Keeping your plastic out of the canal

No, we’re not talking about keeping GRP or plastic boats off the canal, but how boaters can contribute to reducing plastic pollution in our canals and rivers.

Cans and bottles floating in the canal behind a lock gate

News stories and environmental documentaries are regularly showing us all the tremendous amount of damage plastic litter is causing to our oceans and aquatic wildlife.

Our canals and rivers are havens for wildlife too, and many of them ultimately flow out into the ocean. So how can boaters help to reduce the tide of plastic rubbish polluting the places we care about?

Disposing of your rubbish

Let’s start with simple domestics onboard. Shopping, cooking, washing and cleaning, it’s almost impossible at present to totally avoid purchasing goods either made from or wrapped in plastic. Food wrappings, cleaning products, personal care items and much more all involve plastics of a variety of different types. Some plastics can be recycled, but others must be disposed of in household waste.

We offer boaters many facilities to dispose of domestic waste while out cruising, and an increasing number of recycling facilities too. However, there are things all boaters can do to help prevent domestic rubbish from contributing to plastic pollution in our canals and rivers.

  • Store domestic rubbish securely onboard so that it can’t be blown or knocked off into the water or onto the towpath. This is particularly true for empty solid fuel bags which frequently foul lock gate paddles and boat propellers.
  • Bag all rubbish and ensure the bags are tied securely so that they can’t spill open.
  • Only dispose of your bagged domestic rubbish inside bins marked 'domestic waste' and don’t forget to close the bin’s lid after use. If bin compounds are accessed using one of our keys, don’t forget to lock up when you’ve finished, as it helps prevent fly-tipping.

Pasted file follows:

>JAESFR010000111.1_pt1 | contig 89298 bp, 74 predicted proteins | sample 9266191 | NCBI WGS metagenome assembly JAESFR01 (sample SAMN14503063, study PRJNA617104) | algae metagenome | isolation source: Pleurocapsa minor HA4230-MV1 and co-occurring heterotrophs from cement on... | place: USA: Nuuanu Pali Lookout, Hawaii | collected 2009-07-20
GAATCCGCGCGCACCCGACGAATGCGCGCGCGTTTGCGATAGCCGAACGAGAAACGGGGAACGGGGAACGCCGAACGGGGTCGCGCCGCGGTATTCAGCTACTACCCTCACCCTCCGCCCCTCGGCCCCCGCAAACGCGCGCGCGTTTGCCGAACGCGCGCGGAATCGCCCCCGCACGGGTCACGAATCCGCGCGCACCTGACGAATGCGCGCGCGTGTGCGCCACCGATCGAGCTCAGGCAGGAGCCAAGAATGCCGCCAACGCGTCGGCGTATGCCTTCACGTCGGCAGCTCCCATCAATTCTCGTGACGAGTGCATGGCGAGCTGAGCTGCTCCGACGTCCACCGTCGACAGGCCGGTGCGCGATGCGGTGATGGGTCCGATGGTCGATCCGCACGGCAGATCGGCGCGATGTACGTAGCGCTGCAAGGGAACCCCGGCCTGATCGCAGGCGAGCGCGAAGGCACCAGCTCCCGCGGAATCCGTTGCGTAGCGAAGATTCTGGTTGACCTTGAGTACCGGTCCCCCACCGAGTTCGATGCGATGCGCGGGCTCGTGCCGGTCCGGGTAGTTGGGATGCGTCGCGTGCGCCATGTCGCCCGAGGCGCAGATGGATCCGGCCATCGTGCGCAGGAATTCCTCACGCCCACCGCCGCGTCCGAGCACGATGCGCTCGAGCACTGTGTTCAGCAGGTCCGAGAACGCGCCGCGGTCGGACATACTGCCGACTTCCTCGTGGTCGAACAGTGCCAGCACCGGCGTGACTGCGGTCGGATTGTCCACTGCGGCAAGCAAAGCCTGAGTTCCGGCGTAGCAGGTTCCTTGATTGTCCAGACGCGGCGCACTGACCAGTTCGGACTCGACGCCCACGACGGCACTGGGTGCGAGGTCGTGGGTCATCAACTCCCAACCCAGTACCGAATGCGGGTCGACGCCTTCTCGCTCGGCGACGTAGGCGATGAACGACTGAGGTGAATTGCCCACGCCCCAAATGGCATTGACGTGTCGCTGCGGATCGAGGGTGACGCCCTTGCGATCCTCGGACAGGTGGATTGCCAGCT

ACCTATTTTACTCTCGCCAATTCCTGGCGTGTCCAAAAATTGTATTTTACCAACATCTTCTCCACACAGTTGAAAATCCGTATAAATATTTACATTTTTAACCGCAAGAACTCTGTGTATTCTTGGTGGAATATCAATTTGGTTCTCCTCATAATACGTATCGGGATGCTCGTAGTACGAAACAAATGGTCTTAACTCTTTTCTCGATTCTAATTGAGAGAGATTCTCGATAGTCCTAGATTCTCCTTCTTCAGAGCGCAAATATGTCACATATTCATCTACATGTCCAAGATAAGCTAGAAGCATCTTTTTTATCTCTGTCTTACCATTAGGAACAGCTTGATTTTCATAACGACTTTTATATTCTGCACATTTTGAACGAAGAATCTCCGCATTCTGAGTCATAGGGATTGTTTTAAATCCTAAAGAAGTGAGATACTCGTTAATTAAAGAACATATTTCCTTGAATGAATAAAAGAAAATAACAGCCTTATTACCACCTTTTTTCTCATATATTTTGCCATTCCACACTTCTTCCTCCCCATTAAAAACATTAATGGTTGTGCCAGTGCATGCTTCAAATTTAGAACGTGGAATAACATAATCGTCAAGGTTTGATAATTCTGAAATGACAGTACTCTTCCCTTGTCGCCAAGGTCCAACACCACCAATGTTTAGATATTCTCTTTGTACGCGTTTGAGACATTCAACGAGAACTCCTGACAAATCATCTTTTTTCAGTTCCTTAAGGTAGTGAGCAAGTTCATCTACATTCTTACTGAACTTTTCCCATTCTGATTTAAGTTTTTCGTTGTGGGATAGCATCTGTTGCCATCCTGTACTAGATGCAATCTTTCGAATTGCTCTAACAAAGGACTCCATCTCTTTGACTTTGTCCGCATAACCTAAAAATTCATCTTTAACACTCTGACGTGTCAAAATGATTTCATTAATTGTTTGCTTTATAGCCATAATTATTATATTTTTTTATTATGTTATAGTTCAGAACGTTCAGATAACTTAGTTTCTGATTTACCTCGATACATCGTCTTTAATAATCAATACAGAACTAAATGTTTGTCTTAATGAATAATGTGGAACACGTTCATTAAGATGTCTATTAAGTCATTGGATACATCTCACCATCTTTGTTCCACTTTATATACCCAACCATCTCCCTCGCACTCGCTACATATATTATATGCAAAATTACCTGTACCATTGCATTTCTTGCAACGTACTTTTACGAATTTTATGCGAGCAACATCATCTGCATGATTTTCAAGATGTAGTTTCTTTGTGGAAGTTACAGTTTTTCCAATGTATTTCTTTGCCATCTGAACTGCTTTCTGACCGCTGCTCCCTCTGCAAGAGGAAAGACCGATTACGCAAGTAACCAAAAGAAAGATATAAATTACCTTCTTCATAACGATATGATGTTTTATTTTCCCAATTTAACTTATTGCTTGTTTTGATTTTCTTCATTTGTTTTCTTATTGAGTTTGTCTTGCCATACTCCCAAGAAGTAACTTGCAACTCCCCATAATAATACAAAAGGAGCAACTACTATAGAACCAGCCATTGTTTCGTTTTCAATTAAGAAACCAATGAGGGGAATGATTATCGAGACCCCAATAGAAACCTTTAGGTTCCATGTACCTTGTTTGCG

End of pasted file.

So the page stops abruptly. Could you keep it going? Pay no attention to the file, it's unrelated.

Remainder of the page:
• Don’t dump it! If the bins are full don't leave your rubbish on the floor. Carry it with you on your journey to the next available waste disposal point.
  • Never dispose of your domestic rubbish in litter bins as they are not there for that purpose.
  • Don’t leave your bagged rubbish next to a litter bin either, as it’s not a collection point for boaters' rubbish. Leaving bags next to a bin is also an invitation for animals to break into the bags looking for something to eat, spreading litter everywhere.
  • Recycle and reuse as much as you can.
  • Try to avoid buying goods with excessive plastic packaging and look for other ways to reduce the amount of plastic you use.
Plastic rubbish caught in a weir Plastic rubbish caught in a weir

Choose your fender wisely

While natural rope fenders are available, most boats tend to have fenders made out of plastic, whether it’s a balloon, pipe, cylindrical shape, corner, chubby, anchor or buoy. At a recent lock stoppage, the boating team were amazed to count so many lost plastic pipe fenders lurking in the bottom of the lock.

A simple way to prevent your fenders adding to the plastic in the canal is to make sure you don’t have them dangling when cruising, bow and stern fenders excepted. When your fenders are in use, normally only while moored up, ensure they are properly secured. Alternatively, why not consider changing to natural rope fenders?

Get involved in litter picking

It’s not just boaters’ rubbish in the canal, sadly it’s everybody’s rubbish. Some is blown in from the streets and roads, and some is even fly-tipped into our treasured waterways.

Why not consider helping clean up by joining our volunteer Towpath Taskforce? There are groups based on waterways all over our network and they often organise litter picking sessions. 

If you don’t fancy taking part in an organised event, why not join our Plastics Challenge and pledge to do your own regular litter pick? Every piece of litter you remove is one less piece of rubbish that could potentially foul a lock gate, foul your boat’s propeller, or make the bottom of the waterway too close to the top.

Last date edited: 3 February 2021

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The boating team blog

Our boating team bring you news of their work across our network, as well as the stories of boaters they meet

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